We spent almost 3 days in Bruges. Initially, we wanted to fill the Saturday between Bruges and Brussels with an overnight stay in a castle in the Belgian countryside, but it became nearly impossible once we encountered fully-booked lodgings and really overpriced, 3-day-minimum car-rentals. Thankfully, we liked Bruges enough after two days that we decided to stay a third (though that was a headache in itself, since the Procession of the Holy Blood was that week, which we didn’t know until we arrived in town and found that every bus was being detoured, fun!, and nowhere in Bruges had any vacancies. We magically landed a night here, literally half a block down from our amazing apartment rental, and it was the best-smelling hotel I’ve ever stayed in.) I sort of wanted to take a train back to Ghent for the afternoon. We also wanted to rent bikes and head to Damme, but a combination of rain, exhaustion, and general vacation-laziness caught up to us. Next time.

Bruges is more crowded and a lot more tourist-filled than Ghent, but has no shortage of amazing architecture and winding canals. We had waffles from street vendors and split a giant cone of frites with mayonnaise. We even went grocery shopping and made dinner one night in our apartment. We bought a museum pass and visited the Groeninge Museum, climbed all 366 steps in the Belfry, visited Sint-Janshospitaal, and the Jerusalem Chapel and Lace Museum (lace is huge in Belgium). I’m considered a youth pretty much everywhere in Europe since I’m 25, so everything was cheaper for me, but the museum pass paid for itself after 1 museum and the Belfry for both of us. I’d recommend it if you’re huge museum nerds like us.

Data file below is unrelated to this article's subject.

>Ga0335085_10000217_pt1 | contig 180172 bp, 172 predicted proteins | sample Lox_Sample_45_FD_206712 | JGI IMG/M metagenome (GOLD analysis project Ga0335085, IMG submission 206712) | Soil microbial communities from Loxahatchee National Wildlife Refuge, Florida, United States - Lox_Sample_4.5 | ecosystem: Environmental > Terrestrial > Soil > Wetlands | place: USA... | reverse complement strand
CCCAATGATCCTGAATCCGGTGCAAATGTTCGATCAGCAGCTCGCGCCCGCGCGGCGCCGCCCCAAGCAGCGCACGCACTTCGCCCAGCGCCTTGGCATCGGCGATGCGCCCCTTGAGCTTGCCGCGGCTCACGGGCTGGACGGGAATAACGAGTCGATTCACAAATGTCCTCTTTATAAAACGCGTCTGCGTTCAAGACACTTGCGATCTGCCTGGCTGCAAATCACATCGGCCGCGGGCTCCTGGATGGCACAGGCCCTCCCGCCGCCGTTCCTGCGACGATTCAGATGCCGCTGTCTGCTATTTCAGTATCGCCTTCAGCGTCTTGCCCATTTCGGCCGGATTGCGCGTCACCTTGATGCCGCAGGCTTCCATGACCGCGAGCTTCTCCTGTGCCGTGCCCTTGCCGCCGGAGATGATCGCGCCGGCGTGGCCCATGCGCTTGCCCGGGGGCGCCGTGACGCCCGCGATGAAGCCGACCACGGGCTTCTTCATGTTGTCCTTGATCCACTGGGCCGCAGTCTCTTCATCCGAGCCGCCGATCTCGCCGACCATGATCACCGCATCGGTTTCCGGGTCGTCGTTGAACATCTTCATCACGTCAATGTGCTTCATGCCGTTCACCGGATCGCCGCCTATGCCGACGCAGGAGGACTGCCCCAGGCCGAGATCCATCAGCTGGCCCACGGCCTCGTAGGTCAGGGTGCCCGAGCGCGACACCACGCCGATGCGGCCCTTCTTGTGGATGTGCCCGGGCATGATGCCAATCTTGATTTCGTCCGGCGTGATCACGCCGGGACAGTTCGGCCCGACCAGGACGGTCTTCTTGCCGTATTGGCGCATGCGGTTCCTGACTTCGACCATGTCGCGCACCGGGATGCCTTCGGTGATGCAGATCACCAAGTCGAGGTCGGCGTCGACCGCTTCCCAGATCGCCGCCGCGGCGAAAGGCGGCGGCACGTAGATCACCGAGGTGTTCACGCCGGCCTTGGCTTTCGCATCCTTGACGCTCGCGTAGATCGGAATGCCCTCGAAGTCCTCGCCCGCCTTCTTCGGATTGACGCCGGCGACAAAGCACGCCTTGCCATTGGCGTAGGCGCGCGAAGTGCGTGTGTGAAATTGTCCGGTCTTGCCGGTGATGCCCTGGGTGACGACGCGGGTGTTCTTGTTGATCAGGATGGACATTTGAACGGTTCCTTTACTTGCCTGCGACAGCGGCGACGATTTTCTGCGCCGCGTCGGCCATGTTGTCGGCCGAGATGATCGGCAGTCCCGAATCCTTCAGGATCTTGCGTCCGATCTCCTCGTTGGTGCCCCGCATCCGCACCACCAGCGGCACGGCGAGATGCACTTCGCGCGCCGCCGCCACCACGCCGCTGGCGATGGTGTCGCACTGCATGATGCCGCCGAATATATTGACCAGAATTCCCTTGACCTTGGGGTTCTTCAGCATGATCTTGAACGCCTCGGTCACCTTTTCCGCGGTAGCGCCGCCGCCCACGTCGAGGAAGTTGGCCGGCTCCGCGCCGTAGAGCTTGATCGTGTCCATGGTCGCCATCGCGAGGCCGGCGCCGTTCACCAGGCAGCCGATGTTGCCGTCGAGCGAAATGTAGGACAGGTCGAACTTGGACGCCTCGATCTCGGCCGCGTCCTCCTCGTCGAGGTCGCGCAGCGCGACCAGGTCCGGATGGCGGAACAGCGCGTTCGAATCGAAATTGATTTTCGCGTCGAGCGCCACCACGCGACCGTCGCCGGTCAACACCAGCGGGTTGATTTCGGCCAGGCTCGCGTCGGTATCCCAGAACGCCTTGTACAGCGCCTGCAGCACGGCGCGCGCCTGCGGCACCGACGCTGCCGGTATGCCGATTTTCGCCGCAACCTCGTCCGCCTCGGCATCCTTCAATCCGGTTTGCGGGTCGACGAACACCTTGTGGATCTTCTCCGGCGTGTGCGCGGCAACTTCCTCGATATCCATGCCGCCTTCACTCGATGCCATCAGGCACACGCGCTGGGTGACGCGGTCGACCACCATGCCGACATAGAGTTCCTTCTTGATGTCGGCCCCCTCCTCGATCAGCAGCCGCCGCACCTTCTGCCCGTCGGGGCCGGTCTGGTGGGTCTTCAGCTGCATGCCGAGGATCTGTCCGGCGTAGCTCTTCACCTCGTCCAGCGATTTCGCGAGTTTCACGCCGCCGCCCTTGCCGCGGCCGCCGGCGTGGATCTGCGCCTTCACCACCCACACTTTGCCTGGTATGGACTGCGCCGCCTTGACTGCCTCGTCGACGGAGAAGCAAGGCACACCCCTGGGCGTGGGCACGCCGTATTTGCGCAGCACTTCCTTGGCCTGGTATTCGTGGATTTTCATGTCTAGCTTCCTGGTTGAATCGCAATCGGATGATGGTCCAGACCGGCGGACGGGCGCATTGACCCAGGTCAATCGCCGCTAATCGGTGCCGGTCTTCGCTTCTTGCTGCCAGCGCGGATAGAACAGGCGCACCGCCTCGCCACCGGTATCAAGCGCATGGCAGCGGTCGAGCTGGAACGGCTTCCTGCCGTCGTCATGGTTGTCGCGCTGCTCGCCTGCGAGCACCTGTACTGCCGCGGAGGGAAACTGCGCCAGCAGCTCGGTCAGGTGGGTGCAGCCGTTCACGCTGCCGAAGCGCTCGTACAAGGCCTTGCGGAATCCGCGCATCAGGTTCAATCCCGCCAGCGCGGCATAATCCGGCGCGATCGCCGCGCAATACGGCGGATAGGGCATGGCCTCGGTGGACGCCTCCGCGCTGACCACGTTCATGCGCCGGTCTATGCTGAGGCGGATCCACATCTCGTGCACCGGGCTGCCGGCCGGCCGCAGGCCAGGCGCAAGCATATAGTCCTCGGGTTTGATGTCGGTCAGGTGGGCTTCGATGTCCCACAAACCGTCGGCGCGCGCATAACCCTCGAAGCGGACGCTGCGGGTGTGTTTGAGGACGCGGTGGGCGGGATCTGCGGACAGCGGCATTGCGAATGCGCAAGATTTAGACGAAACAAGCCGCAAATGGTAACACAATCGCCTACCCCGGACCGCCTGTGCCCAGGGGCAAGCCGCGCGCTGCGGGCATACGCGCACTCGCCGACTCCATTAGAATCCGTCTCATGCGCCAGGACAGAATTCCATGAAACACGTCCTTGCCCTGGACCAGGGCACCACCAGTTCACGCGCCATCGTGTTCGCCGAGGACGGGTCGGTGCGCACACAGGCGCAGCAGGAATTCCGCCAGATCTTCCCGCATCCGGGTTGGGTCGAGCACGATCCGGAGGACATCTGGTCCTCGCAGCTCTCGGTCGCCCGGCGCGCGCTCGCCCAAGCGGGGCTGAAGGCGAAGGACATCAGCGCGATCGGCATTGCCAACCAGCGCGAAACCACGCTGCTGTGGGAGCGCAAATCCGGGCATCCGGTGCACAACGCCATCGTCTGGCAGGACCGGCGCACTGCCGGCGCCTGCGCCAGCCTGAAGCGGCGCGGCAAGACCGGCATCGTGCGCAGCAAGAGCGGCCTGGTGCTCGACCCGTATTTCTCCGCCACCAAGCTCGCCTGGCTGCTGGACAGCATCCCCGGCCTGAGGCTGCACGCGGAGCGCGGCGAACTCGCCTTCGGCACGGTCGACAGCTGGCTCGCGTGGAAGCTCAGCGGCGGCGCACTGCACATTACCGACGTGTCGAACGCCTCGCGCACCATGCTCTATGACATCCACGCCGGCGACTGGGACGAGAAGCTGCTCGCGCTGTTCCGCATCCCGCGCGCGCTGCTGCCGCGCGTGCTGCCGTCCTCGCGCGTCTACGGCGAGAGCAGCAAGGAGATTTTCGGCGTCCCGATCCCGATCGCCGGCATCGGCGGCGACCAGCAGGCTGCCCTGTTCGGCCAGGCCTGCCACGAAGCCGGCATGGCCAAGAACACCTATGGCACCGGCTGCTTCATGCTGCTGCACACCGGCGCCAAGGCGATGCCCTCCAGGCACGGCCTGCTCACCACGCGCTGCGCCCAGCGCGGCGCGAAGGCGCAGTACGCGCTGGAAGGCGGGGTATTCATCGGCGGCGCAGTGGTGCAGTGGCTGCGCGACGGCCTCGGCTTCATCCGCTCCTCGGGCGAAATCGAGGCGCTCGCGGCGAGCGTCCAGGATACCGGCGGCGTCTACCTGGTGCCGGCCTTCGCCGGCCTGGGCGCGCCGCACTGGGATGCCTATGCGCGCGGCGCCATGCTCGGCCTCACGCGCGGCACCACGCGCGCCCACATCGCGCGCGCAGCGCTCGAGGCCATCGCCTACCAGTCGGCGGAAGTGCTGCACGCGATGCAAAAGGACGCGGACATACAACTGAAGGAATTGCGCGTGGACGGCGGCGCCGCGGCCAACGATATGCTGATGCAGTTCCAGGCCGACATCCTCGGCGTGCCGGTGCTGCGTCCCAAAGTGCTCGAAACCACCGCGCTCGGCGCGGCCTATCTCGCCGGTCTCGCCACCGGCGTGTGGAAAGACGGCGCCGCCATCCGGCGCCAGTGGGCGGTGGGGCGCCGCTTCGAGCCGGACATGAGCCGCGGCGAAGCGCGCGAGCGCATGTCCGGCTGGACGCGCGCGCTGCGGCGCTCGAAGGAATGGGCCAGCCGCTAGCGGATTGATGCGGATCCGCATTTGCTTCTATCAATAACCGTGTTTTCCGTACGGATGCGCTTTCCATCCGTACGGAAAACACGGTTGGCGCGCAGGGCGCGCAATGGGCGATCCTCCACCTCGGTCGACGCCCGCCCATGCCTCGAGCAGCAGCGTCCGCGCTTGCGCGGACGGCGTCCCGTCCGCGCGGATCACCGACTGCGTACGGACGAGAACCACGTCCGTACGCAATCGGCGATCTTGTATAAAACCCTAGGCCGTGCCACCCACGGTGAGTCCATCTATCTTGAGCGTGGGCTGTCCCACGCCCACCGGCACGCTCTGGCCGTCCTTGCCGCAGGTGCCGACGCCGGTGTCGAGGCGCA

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Vacation Photos: Ghent

And now we move on to the Belgian portion of the photos. Situated halfway between Brussels and Bruges (it’s a 25 minute train ride from Brussels, and pro-tip, no one ever collects your train tickets in the country) in the heart of the Flanders region, Ghent is what I imagine Bruges was 10 years ago before tourists found out about it. It’s picturesque, untouched, filled with gorgeous architecture, winding canals, and super friendly locals who all speak Flemish. And at the risk of sounding wholly ignorant, it sounds like everyone is making fun of the Swedish Chef. The local speciality is a dish called waterzooi, which is pronounced exactly as it looks. Water. Zoo. EEEEE. It’s a cream-based fish soup, and it’s delicious.